In order to check the patient’s DNA against what would be considered healthy and normal for them, the researchers used a technique called deep DNA sequencing. This method analyzes DNA in the blood and compares thousands of DNA sequences simultaneously, searching for inconsistencies and abnormalities. Through this method, even small inversions or breaks in genetic code would be flagged, and would indicate that a person had potentially cancerous DNA flowing freely in their bloodstream.
The blood samples were also compared against 58 genes that were known to either cause or be the related to the development of cancer. The results were surprisingly consistent. None of the healthy individuals had any signs of genetic mutation, as expected. In patients who had been diagnosed with stage 3 or stage 4 cancer, 77% of the patients were found to have DNA mutations related to tumor growth. The results were only slightly less accurate, with 62% of stage 1 and stage 2 cancers matching the DNA sequencing for cancerous genes.
Future applications of the research
The end results of the study were most accurate for those with colorectal, ovarian, breast, or lung cancers. Approximately 3 out of every 5 individuals were successfully identified, meaning that while the study offers an exciting new route in early detection of cancer, there is still much room for improvement. Still, if a biopsy of a tumor is the only indisputable way to identify cancer, then a simple blood draw could be well on its way to becoming a standard practice.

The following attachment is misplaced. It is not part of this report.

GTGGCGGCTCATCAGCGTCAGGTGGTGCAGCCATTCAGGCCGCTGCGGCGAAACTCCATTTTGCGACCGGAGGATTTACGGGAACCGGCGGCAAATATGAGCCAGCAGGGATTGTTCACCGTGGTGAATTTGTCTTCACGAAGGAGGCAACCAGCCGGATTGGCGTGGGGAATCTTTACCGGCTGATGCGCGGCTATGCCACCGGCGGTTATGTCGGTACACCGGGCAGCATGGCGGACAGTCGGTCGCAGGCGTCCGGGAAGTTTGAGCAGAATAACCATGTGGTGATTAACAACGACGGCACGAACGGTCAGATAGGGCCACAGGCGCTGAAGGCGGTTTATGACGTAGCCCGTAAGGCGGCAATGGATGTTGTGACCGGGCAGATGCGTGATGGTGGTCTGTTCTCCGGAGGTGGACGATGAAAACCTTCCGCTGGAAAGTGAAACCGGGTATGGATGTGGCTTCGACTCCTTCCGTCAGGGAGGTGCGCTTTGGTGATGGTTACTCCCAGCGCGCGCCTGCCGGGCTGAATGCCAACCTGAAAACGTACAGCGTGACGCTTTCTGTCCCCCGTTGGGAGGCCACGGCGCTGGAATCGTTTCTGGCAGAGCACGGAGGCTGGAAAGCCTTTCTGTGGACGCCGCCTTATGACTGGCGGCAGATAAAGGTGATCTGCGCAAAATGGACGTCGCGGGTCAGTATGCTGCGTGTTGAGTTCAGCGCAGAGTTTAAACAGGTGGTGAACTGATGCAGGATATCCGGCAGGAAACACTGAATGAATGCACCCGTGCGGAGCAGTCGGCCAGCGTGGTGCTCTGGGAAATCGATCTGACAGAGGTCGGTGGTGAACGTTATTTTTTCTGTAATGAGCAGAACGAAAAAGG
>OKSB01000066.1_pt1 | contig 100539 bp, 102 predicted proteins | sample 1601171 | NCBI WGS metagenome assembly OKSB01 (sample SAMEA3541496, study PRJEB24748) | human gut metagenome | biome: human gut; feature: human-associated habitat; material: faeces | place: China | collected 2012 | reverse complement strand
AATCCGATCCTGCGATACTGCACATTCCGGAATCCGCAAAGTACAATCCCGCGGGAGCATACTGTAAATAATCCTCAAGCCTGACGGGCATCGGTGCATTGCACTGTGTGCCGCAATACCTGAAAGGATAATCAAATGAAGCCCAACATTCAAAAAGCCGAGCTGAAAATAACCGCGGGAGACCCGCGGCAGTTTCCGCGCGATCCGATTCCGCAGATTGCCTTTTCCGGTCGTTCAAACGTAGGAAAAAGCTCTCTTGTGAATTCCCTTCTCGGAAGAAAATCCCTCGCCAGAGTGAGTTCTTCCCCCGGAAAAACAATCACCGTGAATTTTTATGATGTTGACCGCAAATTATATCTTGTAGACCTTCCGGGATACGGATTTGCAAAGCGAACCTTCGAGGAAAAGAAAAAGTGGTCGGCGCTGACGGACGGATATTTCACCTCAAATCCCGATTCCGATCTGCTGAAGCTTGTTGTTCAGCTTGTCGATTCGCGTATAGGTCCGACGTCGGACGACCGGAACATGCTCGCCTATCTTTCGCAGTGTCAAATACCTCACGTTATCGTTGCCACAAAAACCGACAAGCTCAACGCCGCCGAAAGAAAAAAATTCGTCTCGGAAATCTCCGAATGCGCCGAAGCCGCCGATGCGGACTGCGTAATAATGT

Part of the investigation led by the John Hopkins research team was in the prediction of the trajectory of some cancers, as well as their identifiable presence in the bloodstream. The research team wanted to examine whether or not there was a correlation between the level of tumorous cells in the bloodstream and the way that an individual might respond or fail to respond to relevant surgeries.
The team found that higher concentrations of cancerous cells in the bloodstream led to higher risk of recurring cancer in patients, and also found a correlation between high tumorous DNA levels and poorer survival rates. Following the conclusion of the study, a press release submitted by Victor Velculescu, lead author of the study, stated that “using DNA changes in the blood is feasible,” and that the team’s “high accuracy sequencing method is a promising approach to achieve this goal.”
Waiting until cancerous tumors have grown large enough to be problematic is never a good idea. By the time a tumor is identifiable, individuals have enough mutated DNA in their bloodstream to put them at risk of metastasizing. In certain cancers, the timetable is more aggressive in others, but it only takes the one tumor to cause enough of a problem to fully shut down critical systems. For this reason, notifying your doctor as soon as you discover strange lumps or symptoms is important in catching the disease early and giving yourself the best odds of survival.
While blood samples cannot replace biopsies or other invasive tests in confirming the presence of cancerous tumors in the body, it can go a long way in screening and detecting possible tumorous growths early. Even if the study was imperfect in identifying tumorous DNA in the bloodstream, it was perfect in identifying healthy individuals, and can help physicians move past cancer onto other complicated diseases in the event that severe health issues arise.
Given that the current screening process involves CT scans, ultrasound, barium enema x-ray, chest x-rays, and colonoscopies—the research performed by the John Hopkins Kimmel Cancer Center team is a considerable achievement in the speed and effectivity of cancer detection.